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How could it have worked?

NCAA Football: Big Ten Championship-Ohio State vs Wisconsin Brian Spurlock-USA TODAY Sports

If I think back to June, that’s when I began to know in my guts that this wasn’t going to work.

How could it work? I’m not being a smart ass - I genuinely want to know how we could have had college football in 2020.

College football might be the biggest enterprise on earth without anyone really in charge.

The NCAA? The NCAA is a feckless piece of motel art in an Indianapolis Ramada that happens to run a rigged card game every March.

University presidents? You know, the tweedy academics that have about a trillion stakeholders ranging from the billionaire benefactor to the liberal arts professor that believes pumpkin sex should be taught to children. Spoiler, said professor also hates the shit out of football.

These presidents are well-compensated for the torture they must endure from sitting in endless committee meetings because as we all know - if you want a clear, efficient, bold decision, you put together a committee.

How could we expect these hyper-risk-averse bureaucrats to figure this out?

What about the conference commissioners? Ah, well they work for the tweedy academics, you see. A commissioner’s chief responsibility is strangling every last nickel out of a TV contract and saying “amateurism” and “student-athlete” with earnestness and sincerity. Harder than it looks.

When things are clipping along in non-pandemic life, one could argue that ESPN is the closest thing college football has to a boss. They have the pursestrings and the eyeballs, so the commissioners, presidents, and ADs bow before the World Wide Leader for the privilege. Thank God they don’t have to pay the pesky labor.

What’s often so lovable about this sport is just how disorganized and decentralized it is. There are 130 FBS programs. LSU built a locker room that cost more than the annual operating budget of most MAC programs.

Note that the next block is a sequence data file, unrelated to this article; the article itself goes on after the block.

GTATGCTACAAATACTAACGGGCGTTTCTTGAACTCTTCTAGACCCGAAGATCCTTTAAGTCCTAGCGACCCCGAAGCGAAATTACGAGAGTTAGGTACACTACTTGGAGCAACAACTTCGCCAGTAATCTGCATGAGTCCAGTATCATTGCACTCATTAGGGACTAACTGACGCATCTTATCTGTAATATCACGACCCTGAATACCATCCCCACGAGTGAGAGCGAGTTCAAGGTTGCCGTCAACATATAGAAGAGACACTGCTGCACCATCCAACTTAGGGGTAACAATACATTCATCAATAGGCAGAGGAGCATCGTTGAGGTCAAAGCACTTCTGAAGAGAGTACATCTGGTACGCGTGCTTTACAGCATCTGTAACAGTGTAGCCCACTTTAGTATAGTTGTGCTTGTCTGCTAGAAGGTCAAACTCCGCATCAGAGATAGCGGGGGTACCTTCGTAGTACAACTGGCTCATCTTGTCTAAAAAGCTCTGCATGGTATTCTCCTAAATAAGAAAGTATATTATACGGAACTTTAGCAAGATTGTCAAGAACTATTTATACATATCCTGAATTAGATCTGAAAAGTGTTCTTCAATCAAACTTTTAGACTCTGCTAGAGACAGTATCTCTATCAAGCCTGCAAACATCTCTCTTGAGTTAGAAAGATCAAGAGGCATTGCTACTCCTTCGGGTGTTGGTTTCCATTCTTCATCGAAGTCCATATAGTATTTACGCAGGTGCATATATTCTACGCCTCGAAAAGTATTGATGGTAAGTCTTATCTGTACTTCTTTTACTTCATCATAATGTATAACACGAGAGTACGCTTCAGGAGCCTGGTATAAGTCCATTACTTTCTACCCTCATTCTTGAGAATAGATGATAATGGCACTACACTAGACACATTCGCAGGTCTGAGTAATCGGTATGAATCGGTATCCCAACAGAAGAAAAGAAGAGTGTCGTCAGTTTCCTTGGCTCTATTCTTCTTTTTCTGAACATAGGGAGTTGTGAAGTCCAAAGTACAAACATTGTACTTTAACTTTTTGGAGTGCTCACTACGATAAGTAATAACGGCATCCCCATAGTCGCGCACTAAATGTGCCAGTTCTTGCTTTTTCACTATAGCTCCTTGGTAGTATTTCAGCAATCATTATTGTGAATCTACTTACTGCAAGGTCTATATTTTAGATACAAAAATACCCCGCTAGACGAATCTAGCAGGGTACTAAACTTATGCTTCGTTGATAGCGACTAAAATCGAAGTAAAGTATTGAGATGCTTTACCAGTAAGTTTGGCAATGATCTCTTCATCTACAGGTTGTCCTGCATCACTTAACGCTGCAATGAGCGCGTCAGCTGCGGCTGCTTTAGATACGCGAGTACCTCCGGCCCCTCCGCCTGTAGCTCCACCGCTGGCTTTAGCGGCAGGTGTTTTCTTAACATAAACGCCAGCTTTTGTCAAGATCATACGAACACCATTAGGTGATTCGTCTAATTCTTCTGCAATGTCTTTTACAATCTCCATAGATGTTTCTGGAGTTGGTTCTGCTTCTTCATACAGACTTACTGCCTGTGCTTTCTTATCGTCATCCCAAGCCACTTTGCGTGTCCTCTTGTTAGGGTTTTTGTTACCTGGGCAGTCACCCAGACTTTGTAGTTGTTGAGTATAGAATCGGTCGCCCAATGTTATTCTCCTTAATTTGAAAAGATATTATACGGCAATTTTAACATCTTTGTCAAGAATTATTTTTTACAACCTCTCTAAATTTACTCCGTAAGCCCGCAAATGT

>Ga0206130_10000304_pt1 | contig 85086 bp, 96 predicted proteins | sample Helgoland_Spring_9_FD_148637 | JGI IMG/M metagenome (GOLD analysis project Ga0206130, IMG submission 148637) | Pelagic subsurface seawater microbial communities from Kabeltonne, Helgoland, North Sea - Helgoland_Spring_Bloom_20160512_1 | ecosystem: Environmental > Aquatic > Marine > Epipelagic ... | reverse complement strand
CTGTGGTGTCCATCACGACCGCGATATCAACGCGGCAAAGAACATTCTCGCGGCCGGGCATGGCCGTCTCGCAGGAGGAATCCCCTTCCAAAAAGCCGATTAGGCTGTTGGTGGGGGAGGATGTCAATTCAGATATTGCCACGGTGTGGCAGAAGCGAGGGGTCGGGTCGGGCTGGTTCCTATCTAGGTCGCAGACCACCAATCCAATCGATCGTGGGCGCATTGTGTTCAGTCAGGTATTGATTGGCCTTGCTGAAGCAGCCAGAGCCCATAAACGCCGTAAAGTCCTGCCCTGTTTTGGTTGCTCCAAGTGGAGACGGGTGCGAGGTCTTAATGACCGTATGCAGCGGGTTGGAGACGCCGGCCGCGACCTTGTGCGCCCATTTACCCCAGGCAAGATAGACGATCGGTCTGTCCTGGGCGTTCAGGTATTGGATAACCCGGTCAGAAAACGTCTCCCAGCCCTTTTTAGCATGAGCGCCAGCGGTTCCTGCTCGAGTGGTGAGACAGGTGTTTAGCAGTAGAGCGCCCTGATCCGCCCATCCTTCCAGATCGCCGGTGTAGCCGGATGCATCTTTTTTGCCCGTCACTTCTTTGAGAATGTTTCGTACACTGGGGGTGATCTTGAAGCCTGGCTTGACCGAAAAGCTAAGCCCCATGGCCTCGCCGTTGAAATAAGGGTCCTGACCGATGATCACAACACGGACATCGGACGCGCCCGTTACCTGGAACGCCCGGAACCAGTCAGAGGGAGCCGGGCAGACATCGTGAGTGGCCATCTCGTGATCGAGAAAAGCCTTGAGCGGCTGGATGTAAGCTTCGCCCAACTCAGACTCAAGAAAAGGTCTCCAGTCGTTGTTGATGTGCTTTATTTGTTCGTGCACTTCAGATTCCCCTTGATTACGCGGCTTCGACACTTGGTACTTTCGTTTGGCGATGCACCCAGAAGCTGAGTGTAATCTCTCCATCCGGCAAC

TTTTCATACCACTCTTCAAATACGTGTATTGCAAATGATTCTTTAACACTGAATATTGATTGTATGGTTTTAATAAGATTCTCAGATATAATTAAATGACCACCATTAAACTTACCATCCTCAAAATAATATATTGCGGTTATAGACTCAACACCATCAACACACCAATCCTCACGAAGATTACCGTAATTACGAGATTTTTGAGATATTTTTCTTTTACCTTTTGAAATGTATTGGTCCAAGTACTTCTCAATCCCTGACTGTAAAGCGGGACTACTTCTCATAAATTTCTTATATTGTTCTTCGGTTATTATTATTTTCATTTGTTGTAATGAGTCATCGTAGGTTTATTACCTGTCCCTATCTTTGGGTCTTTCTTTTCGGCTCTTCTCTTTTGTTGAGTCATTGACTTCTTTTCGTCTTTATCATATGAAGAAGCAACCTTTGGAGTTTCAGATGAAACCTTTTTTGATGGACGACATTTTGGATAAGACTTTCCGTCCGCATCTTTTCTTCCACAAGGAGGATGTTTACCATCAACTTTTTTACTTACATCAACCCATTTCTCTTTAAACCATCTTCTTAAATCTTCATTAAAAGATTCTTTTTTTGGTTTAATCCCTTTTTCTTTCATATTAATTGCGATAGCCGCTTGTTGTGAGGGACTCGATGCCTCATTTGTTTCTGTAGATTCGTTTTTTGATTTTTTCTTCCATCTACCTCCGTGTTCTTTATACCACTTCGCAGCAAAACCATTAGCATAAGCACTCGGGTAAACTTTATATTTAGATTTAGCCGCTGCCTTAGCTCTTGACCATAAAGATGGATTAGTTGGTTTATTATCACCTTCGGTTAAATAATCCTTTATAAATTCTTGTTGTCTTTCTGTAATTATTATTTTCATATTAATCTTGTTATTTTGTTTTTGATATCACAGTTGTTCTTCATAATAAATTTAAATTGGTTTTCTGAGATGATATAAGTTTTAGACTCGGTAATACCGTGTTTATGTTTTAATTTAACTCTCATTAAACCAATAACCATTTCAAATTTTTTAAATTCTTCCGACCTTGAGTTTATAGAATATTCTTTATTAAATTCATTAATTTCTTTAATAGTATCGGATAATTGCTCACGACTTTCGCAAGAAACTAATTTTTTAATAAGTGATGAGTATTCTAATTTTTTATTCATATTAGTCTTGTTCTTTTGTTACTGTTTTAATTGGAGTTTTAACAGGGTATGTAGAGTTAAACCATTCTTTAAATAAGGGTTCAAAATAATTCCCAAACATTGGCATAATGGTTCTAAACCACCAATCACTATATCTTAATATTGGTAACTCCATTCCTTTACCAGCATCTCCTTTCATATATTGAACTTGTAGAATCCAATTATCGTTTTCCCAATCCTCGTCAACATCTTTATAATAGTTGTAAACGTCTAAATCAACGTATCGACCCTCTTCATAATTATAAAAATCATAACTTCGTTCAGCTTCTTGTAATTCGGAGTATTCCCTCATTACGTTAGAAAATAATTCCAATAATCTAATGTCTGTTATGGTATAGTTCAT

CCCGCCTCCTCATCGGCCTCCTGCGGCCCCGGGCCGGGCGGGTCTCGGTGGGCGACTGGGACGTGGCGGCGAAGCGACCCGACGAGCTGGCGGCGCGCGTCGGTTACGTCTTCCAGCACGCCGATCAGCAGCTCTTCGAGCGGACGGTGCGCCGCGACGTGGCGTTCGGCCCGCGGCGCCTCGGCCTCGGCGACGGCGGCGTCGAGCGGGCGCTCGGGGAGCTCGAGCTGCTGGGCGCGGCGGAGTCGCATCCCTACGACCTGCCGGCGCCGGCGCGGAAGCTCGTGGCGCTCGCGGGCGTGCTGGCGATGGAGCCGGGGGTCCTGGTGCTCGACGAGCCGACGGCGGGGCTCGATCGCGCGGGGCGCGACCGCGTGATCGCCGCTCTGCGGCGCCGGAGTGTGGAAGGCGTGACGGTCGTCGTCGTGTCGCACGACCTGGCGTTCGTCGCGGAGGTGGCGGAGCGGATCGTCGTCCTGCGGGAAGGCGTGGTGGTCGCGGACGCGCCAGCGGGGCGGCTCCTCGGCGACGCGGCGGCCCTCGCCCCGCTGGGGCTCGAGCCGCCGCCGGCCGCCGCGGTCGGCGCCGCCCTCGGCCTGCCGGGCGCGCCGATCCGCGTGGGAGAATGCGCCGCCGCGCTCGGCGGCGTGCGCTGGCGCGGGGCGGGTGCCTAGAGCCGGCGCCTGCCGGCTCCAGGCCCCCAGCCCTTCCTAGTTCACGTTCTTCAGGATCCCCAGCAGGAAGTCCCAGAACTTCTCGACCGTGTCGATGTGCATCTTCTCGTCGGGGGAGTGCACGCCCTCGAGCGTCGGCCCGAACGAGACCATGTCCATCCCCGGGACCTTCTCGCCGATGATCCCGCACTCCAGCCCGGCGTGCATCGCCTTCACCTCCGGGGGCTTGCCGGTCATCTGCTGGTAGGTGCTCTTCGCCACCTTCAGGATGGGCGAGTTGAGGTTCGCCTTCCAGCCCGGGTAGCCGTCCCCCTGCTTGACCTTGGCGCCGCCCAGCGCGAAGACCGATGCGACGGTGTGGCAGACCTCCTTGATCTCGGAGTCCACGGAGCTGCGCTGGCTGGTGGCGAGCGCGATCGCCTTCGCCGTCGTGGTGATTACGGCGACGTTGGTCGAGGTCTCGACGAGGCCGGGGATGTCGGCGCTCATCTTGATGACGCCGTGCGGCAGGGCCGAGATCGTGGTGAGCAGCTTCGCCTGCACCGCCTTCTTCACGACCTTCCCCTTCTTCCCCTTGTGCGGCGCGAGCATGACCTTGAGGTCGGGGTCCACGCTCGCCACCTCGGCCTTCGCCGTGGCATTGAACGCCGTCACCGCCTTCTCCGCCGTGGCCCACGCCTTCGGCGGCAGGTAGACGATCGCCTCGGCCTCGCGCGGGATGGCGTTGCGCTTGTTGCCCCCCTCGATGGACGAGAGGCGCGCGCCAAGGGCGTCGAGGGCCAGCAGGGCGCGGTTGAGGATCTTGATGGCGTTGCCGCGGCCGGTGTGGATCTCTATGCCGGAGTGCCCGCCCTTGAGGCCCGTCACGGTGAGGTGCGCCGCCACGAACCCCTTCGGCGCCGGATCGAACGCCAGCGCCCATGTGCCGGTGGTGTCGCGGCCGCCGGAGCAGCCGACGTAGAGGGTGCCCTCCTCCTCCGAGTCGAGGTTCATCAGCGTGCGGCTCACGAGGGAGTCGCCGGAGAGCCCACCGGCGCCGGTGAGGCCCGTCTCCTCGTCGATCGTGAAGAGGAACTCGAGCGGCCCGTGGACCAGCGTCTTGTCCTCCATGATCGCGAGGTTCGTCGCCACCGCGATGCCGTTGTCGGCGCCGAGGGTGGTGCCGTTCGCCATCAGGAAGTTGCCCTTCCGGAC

Texas is technically playing the same sport as Western Kentucky. Oregon is playing the same sport as Louisiana Monroe.

Contrast all of this with the NFL. The NFL’s power is centralized. You have Goodell, who is an extremely well-paid whipping boy for 32 owners - of which, only like four actually have power. For the NFL to take place this fall (and it will), it will simply take Jerry Jones, Robert Kraft, a tweet from Trump, and a couple other billionaire carcasses to deem it so.

Then there is the college football labor. Yes, the serfs. They’ve been unpaid (officially) since the sport’s inception, but they’re finally wisening up to how much cash is in the cartel and they’re finding their voice and microphones. What they still do not have is a collective voice. Full transparency - I’m anti-union in a free market society, but LOL at any of the aforementioned about this sport being a marketplace. This whole mess has revealed that the players need collective representation. Ideally, it’d be from attorneys that are former college athletes, but I digress.

All of this is fractured and fragmented. Who could possibly glue this shattered crystal football back together in six weeks?

I hope I’m wrong. I have opinions on corona V that could be described as unconventional. Ultimately, I think students should be on campus and college football should be played. I hope there’s a hail mary (heh), because I love this sport with all my heart. Maybe things will get sorted out in the 11th hour.

Because if conference realignment taught us anything, sometimes the interests of conference commissioners ($), university presidents (branding [$]), athletic departments ($), ESPN ($$$$), student athletes (love of game, ticket out of tough situation, education, et al), and clinically insane fans in the south and midwest... well, they align, and we get to watch the finest, fucked up sport that was ever created.

Gig ‘em.